I have been following this particular blog for a few weeks and it is no stretch to say that the authors' of the blog are more conservative than Ehrman is. Thus, some of the questions posed include a not so implicit critique of Ehrman's work; in a show of professional grace, Ehrman handles these with humor and respect. His responses invite further conversation rather than polemical ripostes.

Here's the rub with the field of textual criticism; we have an overwhelming number of Greek manuscripts of the NT. No two are exactly alike so that there are literally thousands of differences among these texts. An overwhelming majority of these differences are inconsequential, but there are a handful of significant text critical problems: the longer ending of Mark, the pericope of the woman accused of adultery in John, the trinitarian formula in 1 John, etc. These phenomena cannot help but impinge upon our theology of scripture. What can we confess to be scriptural attributes in light of this situation? In what sense are these manuscripts "the word of God?"

In other words, does it matter that our scriptures are not securely bound between two leather covers but are scattered on fragmentary pieces of papyrus?

Thursday, September 14, 2006

Blessed are the poor . . . and the middle class?

How often can both ends of the Christian religious spectrum speak in one voice against a particular theological aberration? How often do they agree on anything? The two sides cannot agree on numerous ethical issues or even which political party coheres most closely with the Christian vision. Contention though gives way to singular agreement when it comes to the issue of the so-called prosperity gospel. From right wing to left, you can find voices spanning this frequently contentious spectrum denouncing the wedding of Christian theology and American materialism.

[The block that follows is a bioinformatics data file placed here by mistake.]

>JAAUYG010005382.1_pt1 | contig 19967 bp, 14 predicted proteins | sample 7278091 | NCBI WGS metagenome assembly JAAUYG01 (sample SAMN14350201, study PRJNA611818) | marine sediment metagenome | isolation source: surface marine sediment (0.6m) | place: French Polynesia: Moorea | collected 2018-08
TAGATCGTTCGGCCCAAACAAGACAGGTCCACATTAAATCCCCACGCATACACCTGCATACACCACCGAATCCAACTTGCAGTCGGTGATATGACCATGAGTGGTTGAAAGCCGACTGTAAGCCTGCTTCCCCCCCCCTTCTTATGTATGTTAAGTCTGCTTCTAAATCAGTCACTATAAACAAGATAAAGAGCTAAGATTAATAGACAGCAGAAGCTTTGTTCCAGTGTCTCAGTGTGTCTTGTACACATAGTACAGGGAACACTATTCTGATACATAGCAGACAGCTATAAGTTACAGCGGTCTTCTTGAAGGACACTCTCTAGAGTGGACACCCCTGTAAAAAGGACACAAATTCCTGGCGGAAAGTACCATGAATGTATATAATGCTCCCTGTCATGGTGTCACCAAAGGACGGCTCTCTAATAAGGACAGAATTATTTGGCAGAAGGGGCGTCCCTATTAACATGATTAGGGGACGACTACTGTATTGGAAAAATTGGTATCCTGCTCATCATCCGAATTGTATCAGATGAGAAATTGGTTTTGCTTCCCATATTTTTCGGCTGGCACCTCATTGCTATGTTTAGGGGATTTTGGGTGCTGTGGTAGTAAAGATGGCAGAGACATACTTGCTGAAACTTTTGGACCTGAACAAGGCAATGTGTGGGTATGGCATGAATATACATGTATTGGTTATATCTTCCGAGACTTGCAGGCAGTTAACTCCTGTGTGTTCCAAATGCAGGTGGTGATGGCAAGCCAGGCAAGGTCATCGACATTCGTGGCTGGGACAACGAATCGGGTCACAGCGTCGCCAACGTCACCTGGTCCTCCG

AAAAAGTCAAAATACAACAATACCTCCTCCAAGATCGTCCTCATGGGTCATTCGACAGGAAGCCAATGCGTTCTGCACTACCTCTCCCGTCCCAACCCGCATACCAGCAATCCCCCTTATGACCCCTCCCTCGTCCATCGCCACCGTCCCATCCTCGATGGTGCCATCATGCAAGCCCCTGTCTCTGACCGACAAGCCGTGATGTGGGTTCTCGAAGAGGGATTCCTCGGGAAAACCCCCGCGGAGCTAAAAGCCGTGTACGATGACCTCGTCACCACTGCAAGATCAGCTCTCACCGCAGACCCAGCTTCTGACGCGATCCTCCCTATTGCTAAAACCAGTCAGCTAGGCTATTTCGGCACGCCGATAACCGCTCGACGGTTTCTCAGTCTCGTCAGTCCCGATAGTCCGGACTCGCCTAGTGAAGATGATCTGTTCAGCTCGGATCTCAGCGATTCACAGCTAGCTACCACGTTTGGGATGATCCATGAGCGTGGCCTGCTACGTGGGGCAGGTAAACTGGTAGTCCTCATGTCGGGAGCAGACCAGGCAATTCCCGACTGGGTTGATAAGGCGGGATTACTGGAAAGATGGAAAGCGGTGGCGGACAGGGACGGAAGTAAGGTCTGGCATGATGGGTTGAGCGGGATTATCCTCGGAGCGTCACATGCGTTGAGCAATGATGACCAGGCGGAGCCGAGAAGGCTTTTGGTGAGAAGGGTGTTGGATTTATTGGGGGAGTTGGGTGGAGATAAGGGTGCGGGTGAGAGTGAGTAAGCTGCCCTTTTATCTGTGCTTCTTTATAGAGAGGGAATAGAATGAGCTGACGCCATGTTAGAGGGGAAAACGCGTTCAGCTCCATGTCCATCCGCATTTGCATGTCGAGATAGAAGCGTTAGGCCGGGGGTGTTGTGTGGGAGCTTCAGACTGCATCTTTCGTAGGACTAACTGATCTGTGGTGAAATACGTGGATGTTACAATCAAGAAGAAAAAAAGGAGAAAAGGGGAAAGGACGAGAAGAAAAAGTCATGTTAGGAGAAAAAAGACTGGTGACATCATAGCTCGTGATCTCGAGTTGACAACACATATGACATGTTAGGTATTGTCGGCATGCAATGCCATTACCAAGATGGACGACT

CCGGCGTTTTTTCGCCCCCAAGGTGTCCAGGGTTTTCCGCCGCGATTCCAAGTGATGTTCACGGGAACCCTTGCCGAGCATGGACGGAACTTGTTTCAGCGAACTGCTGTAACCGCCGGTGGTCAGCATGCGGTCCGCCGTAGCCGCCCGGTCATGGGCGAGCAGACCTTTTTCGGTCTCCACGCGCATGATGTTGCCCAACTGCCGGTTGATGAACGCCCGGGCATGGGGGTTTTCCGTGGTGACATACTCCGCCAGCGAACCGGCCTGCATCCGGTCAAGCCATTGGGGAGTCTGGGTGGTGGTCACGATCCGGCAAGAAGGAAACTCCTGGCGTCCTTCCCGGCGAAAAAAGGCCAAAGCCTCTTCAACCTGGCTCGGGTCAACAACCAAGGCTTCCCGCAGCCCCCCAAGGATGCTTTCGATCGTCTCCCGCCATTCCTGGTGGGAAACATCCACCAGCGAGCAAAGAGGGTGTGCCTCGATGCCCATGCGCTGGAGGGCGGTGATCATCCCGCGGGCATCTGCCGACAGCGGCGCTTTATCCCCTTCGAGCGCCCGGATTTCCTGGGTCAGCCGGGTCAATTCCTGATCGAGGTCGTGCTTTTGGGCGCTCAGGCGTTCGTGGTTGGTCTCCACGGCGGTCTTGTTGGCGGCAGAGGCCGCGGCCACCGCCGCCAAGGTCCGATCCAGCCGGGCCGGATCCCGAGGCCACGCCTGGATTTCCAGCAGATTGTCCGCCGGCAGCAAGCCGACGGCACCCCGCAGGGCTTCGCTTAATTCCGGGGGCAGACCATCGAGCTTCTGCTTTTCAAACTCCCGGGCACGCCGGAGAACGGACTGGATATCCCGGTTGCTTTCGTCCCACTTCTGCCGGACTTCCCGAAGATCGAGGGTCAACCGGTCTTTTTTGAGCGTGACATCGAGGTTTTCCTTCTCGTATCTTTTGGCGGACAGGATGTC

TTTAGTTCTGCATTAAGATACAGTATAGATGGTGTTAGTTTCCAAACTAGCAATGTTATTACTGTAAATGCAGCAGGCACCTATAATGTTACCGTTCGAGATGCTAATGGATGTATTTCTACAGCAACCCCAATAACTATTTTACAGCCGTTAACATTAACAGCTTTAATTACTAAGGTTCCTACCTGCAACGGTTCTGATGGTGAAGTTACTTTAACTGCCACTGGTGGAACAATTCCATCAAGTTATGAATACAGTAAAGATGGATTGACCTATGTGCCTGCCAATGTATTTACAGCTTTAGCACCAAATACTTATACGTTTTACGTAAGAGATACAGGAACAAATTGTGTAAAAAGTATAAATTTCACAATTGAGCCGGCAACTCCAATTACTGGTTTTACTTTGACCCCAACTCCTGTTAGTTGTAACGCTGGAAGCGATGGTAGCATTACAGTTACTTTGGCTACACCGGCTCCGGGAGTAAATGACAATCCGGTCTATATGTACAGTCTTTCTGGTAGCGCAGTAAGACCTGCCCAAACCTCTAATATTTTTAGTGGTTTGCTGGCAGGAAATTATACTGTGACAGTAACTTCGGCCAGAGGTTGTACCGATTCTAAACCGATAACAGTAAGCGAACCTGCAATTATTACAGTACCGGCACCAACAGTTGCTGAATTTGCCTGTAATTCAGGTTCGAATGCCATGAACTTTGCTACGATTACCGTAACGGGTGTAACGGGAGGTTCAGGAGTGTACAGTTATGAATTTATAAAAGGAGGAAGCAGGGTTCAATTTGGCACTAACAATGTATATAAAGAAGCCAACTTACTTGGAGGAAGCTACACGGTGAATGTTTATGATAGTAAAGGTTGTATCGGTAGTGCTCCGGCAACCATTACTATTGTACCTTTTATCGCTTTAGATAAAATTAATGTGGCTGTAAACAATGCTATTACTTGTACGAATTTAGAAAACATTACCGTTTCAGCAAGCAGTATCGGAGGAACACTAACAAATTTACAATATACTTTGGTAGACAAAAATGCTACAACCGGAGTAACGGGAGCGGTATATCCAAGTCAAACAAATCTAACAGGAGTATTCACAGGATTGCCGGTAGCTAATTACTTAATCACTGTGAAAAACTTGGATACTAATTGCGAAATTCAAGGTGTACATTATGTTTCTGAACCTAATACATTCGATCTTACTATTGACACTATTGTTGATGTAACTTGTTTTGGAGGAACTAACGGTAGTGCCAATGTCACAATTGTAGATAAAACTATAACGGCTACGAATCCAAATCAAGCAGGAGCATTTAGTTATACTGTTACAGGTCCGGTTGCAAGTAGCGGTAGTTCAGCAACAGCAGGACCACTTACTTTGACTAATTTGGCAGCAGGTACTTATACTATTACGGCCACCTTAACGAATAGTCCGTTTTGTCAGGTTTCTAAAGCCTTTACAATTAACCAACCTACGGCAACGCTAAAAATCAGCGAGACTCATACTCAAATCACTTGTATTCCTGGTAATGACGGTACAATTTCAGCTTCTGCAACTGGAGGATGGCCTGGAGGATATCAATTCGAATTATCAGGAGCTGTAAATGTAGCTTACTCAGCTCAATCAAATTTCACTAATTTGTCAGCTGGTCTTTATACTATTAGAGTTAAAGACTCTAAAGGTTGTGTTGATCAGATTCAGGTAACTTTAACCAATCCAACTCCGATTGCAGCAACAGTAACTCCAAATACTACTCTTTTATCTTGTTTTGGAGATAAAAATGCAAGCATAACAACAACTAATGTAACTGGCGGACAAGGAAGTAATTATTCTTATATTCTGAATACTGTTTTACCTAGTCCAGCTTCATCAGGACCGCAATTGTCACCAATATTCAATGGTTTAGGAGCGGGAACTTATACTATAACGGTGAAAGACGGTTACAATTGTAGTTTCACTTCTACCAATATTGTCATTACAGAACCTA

Time this week chronicles the rise of the prosperity gospel under the influence of preachers like New York Times best-selling author Joel Osteen, T.D. Jakes, and Atlanta's own Creflo Dollar. Watch most televangelists but for a minute, and you will soon here that God wants you to be wealthy, that poverty is a symptom of a sinful life, that if you just have enough faith, you too will live the American dream. After all, Jesus was rich himself. Haven't you heard? In the gospels, Jesus preaches to crowds in his home, ergo he must have had a large home. It is such exegetical gymnastics that propel our materialist desires to hope that God wants to give us that which we most desire in our culture: prosperity.